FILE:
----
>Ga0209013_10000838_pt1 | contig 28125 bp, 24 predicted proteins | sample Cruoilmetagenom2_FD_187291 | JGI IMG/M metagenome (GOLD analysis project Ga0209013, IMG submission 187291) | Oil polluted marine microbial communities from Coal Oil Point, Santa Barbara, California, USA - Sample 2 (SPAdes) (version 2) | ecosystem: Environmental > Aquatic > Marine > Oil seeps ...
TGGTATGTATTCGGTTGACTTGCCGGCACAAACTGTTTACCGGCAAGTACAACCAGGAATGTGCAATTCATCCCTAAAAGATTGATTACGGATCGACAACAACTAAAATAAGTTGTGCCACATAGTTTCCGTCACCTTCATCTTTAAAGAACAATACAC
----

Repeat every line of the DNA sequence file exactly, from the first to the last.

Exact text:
>Ga0209013_10000838_pt1 | contig 28125 bp, 24 predicted proteins | sample Cruoilmetagenom2_FD_187291 | JGI IMG/M metagenome (GOLD analysis project Ga0209013, IMG submission 187291) | Oil polluted marine microbial communities from Coal Oil Point, Santa Barbara, California, USA - Sample 2 (SPAdes) (version 2) | ecosystem: Environmental > Aquatic > Marine > Oil seeps ...
TGGTATGTATTCGGTTGACTTGCCGGCACAAACTGTTTACCGGCAAGTACAACCAGGAATGTGCAATTCATCCCTAAAAGATTGATTACGGATCGACAACAACTAAAATAAGTTGTGCCACATAGTTTCCGTCACCTTCATCTTTAAAGAACAATACAC